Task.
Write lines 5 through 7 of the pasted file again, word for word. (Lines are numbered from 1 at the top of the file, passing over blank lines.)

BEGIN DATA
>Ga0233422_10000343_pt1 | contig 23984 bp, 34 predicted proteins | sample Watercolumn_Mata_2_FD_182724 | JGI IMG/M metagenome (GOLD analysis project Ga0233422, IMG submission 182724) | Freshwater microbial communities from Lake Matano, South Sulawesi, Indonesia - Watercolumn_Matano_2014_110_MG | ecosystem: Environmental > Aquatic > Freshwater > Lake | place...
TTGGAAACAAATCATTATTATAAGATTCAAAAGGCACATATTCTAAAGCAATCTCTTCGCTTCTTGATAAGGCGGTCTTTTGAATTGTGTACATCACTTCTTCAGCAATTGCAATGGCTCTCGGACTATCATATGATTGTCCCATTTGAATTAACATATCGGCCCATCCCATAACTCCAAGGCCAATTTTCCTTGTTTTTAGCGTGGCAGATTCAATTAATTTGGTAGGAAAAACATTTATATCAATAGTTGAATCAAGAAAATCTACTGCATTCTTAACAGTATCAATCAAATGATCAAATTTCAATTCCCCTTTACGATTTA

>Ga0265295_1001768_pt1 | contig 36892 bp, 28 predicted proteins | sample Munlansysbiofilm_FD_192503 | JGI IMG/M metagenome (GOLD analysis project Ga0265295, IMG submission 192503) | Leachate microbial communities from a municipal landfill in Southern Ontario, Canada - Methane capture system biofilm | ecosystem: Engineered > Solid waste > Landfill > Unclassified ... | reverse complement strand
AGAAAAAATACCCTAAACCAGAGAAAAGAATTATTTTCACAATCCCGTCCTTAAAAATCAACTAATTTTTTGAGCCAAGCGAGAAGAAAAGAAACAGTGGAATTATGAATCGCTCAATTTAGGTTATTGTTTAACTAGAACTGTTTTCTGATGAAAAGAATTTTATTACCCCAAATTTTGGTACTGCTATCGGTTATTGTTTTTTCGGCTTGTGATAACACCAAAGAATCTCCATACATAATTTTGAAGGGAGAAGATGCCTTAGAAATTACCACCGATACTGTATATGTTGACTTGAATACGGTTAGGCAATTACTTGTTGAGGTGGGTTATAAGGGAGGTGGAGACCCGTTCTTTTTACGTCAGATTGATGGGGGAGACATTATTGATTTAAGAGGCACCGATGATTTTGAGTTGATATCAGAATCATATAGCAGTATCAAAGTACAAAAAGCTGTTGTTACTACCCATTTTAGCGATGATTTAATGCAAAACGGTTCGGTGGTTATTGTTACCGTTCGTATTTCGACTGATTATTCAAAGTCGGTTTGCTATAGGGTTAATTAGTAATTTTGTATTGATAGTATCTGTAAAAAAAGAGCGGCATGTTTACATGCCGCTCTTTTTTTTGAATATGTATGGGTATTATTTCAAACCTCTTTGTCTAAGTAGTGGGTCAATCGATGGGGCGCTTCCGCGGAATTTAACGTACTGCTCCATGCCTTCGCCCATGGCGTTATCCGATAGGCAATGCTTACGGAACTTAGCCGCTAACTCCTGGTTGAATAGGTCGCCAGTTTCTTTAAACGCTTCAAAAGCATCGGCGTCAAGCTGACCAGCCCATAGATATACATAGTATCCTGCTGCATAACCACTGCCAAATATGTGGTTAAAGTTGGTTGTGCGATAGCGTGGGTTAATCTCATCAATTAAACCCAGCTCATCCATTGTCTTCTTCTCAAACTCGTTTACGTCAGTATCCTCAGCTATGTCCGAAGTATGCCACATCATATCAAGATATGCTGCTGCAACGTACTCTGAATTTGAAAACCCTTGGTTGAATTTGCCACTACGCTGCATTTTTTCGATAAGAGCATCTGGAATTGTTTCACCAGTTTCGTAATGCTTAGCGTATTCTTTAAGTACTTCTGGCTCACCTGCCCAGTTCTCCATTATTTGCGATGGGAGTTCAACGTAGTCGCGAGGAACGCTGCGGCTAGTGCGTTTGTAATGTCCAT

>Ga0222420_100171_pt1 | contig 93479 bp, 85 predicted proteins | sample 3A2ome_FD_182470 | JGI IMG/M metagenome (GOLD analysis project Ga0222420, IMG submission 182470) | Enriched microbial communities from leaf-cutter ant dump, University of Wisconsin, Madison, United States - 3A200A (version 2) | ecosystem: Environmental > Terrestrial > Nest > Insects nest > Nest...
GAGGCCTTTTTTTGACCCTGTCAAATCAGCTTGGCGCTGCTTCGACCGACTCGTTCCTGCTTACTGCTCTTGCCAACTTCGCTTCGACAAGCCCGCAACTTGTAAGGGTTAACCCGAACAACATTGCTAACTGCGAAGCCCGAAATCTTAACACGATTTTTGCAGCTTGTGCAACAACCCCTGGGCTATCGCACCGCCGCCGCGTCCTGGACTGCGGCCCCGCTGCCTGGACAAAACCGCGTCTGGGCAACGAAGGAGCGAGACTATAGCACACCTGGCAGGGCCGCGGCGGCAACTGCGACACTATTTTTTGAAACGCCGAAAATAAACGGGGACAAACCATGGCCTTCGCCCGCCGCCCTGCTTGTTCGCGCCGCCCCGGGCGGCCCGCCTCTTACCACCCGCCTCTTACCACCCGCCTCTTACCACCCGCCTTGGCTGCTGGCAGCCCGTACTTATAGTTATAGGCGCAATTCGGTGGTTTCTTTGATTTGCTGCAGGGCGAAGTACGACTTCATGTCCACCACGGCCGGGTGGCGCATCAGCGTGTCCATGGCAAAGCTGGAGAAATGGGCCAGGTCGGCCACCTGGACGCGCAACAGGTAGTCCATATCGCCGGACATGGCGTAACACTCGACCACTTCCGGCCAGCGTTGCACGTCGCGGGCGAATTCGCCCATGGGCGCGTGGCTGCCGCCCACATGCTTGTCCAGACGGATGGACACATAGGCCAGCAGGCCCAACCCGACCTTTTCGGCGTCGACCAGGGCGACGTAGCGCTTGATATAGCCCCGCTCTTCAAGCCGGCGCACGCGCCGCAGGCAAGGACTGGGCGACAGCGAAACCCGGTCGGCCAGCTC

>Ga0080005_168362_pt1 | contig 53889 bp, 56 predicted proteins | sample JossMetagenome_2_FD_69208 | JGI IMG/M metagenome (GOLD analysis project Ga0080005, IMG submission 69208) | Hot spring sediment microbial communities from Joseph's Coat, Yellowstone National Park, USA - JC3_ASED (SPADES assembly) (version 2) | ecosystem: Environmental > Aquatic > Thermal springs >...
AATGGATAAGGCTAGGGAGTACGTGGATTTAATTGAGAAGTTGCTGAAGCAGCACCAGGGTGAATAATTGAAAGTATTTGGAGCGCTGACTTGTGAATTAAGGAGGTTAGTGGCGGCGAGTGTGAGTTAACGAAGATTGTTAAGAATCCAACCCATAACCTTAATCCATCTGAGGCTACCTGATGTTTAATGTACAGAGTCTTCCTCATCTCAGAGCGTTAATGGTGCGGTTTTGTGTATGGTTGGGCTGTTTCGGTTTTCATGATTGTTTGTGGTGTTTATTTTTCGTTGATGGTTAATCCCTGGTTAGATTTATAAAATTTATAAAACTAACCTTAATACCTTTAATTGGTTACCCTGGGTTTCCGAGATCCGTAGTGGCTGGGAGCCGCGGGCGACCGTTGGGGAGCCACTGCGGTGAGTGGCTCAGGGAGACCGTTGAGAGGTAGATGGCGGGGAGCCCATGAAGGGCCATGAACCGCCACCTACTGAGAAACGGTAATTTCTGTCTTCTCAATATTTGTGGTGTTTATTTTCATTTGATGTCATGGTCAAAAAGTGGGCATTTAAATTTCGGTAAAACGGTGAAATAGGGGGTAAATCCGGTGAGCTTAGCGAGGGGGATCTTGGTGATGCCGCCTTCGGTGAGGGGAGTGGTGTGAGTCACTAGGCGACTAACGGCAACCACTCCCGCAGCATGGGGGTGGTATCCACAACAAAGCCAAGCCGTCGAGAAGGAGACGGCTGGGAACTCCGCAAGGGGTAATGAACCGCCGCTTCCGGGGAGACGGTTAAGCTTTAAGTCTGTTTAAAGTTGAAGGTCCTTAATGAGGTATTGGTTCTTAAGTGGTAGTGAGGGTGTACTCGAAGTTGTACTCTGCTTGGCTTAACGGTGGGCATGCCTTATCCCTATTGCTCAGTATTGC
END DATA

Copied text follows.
>Ga0222420_100171_pt1 | contig 93479 bp, 85 predicted proteins | sample 3A2ome_FD_182470 | JGI IMG/M metagenome (GOLD analysis project Ga0222420, IMG submission 182470) | Enriched microbial communities from leaf-cutter ant dump, University of Wisconsin, Madison, United States - 3A200A (version 2) | ecosystem: Environmental > Terrestrial > Nest > Insects nest > Nest...
GAGGCCTTTTTTTGACCCTGTCAAATCAGCTTGGCGCTGCTTCGACCGACTCGTTCCTGCTTACTGCTCTTGCCAACTTCGCTTCGACAAGCCCGCAACTTGTAAGGGTTAACCCGAACAACATTGCTAACTGCGAAGCCCGAAATCTTAACACGATTTTTGCAGCTTGTGCAACAACCCCTGGGCTATCGCACCGCCGCCGCGTCCTGGACTGCGGCCCCGCTGCCTGGACAAAACCGCGTCTGGGCAACGAAGGAGCGAGACTATAGCACACCTGGCAGGGCCGCGGCGGCAACTGCGACACTATTTTTTGAAACGCCGAAAATAAACGGGGACAAACCATGGCCTTCGCCCGCCGCCCTGCTTGTTCGCGCCGCCCCGGGCGGCCCGCCTCTTACCACCCGCCTCTTACCACCCGCCTCTTACCACCCGCCTTGGCTGCTGGCAGCCCGTACTTATAGTTATAGGCGCAATTCGGTGGTTTCTTTGATTTGCTGCAGGGCGAAGTACGACTTCATGTCCACCACGGCCGGGTGGCGCATCAGCGTGTCCATGGCAAAGCTGGAGAAATGGGCCAGGTCGGCCACCTGGACGCGCAACAGGTAGTCCATATCGCCGGACATGGCGTAACACTCGACCACTTCCGGCCAGCGTTGCACGTCGCGGGCGAATTCGCCCATGGGCGCGTGGCTGCCGCCCACATGCTTGTCCAGACGGATGGACACATAGGCCAGCAGGCCCAACCCGACCTTTTCGGCGTCGACCAGGGCGACGTAGCGCTTGATATAGCCCCGCTCTTCAAGCCGGCGCACGCGCCGCAGGCAAGGACTGGGCGACAGCGAAACCCGGTCGGCCAGCTC

>Ga0080005_168362_pt1 | contig 53889 bp, 56 predicted proteins | sample JossMetagenome_2_FD_69208 | JGI IMG/M metagenome (GOLD analysis project Ga0080005, IMG submission 69208) | Hot spring sediment microbial communities from Joseph's Coat, Yellowstone National Park, USA - JC3_ASED (SPADES assembly) (version 2) | ecosystem: Environmental > Aquatic > Thermal springs >...